Charlotte Kawbawgam – Marquette County – Michigan
A True Tale of the U.P.
Charlotte Kawbawgam who is pictured above is a U.P. Woman in History. This Marquette area Native American changed the rights of Native Americans in a profound way and has become nearly lost in time. I expect few have heard this story.
Marji-Gesick, a Chippewa chief, was hired in 1845 by Philo Everett to locate valuable iron ore deposits near Ishpeming, Michigan. The ore was found exposed under an uprooted tree and the Jackson Mining Company was born. He was paid with a certificate of interest entitling him to stock in the company.
After Marji-Gesick’s death, his daughter, Charlotte Kawbawgam, who was married to Charlie Kawbawgam, the new Chippewa Chief, found the certificate. Charlie and her met in Sault Ste. Marie and were married by the Catholic church. When the Jackson Iron Company refused to recognize her ownership interest, she took the company to court.
The Michigan Supreme Court considered the company’s claim that Charlotte Kawbawgam should not be recognized as Marji-Gesick’s lawful heir because she had been born to one of the three women to whom her father had been married simultaneously. Polygamy was prohibited under Michigan law, but permitted under tribal laws and customs.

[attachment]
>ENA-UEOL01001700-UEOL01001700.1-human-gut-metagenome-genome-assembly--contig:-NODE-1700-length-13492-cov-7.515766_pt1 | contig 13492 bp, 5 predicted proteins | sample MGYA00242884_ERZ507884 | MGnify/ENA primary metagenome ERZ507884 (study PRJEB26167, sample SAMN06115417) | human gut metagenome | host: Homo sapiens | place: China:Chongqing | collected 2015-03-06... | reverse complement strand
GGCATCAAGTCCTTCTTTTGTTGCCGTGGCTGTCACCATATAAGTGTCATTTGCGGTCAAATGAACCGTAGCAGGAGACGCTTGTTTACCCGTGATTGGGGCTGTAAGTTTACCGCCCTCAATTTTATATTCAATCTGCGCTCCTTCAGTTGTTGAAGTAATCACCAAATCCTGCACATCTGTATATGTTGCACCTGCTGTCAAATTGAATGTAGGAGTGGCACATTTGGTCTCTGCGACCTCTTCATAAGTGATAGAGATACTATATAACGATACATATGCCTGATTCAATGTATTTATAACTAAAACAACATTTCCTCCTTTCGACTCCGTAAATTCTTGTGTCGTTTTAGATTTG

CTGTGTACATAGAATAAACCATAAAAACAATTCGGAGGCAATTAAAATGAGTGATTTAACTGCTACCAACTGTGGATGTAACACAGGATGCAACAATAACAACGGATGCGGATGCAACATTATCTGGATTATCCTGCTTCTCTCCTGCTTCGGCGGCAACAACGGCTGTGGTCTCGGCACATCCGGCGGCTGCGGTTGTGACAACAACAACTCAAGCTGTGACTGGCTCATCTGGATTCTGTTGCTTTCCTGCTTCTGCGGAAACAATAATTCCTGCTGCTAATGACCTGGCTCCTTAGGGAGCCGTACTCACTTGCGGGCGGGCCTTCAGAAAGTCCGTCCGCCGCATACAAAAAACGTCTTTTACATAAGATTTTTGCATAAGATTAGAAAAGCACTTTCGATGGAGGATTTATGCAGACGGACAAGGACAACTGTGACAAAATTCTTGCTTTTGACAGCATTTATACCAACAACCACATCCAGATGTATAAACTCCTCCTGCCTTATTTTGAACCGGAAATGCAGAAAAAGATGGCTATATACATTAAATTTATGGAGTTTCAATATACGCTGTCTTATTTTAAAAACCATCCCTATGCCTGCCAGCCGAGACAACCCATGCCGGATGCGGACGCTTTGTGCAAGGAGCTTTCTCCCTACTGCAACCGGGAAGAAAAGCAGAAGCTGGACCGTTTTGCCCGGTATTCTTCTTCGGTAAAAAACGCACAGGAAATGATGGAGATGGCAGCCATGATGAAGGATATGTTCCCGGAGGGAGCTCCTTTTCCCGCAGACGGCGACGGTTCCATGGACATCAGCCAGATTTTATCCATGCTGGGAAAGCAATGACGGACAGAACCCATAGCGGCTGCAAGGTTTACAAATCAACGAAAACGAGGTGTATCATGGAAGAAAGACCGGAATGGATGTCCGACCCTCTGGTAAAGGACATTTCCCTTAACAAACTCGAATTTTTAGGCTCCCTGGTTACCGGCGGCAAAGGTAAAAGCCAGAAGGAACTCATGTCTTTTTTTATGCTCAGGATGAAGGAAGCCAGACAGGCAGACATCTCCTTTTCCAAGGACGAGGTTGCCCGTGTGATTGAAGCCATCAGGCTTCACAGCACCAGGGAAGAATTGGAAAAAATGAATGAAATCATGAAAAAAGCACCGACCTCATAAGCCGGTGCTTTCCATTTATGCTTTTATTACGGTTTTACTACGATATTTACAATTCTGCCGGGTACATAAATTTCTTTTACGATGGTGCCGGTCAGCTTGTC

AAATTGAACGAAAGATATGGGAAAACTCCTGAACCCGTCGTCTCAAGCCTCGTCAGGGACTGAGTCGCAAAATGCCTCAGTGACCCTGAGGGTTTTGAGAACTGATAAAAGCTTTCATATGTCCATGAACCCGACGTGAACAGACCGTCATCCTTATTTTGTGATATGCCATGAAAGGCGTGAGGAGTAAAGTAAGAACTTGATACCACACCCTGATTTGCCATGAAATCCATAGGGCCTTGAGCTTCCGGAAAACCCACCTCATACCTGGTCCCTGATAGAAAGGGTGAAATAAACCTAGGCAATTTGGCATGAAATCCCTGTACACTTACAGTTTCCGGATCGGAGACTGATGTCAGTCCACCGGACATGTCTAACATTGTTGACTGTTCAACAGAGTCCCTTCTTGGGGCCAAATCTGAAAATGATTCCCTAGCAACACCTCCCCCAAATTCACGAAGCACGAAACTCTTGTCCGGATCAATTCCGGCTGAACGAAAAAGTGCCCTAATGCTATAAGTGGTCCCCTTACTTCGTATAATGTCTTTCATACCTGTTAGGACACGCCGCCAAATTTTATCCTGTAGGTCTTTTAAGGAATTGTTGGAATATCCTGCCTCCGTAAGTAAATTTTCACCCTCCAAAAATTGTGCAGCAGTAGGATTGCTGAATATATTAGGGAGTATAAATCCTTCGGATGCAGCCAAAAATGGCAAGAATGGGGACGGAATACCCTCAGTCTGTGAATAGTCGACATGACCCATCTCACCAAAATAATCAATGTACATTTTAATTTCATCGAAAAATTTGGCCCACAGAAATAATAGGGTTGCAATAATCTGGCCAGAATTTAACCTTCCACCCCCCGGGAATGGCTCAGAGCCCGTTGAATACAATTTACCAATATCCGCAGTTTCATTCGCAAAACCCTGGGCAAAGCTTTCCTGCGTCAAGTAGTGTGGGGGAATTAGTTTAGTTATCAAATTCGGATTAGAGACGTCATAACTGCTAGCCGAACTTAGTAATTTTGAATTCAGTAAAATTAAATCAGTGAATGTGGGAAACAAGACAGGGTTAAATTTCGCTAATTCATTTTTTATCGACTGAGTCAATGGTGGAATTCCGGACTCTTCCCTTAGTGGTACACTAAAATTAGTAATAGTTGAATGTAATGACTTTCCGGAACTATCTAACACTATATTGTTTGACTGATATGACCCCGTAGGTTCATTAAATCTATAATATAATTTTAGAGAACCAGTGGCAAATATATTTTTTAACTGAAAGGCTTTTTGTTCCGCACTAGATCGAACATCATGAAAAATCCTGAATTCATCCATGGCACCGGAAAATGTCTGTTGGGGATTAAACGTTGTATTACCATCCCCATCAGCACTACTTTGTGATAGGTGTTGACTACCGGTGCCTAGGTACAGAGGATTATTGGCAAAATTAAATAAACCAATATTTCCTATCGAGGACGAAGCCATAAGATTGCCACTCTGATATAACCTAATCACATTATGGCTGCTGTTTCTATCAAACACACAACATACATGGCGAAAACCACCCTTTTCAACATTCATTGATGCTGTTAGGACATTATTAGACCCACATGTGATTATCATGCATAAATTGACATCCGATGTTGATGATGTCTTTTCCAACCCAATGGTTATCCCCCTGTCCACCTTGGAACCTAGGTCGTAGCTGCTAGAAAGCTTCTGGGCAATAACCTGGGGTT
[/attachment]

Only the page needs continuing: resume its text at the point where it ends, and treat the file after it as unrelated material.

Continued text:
The Court decided that since the marriage was valid under Chippewa law, it must be recognized by Michigan’s courts. Charlotte Kawbawgam was declared Marji-Gesick’s lawful heir, inheriting his ownership interest in the Jackson Iron Company. This was a landmark Michigan Supreme Court decision acknowledging that tribal laws and customs govern the legal affairs of Native American families.
Charlotte, who eventually went blind, remained married to Charlie for over 50 years and they lived in a house on Presque Isle in Marquette. The pair are buried in Presque Isle Park and their gravesite is still marked there.
The story of Marji-Gesick, Charlotte Kawbawgam, and the Jackson Iron Company is immortalized in “Laughing Whitefish,” a book authored by former Michigan Supreme Court Justice John Voelker under his pen name, Robert Traver.
If you would like to see more pictures from my historical photograph collection, go here: http://www.flickr.com/photos/mikel_classen/sets/72157630887269582/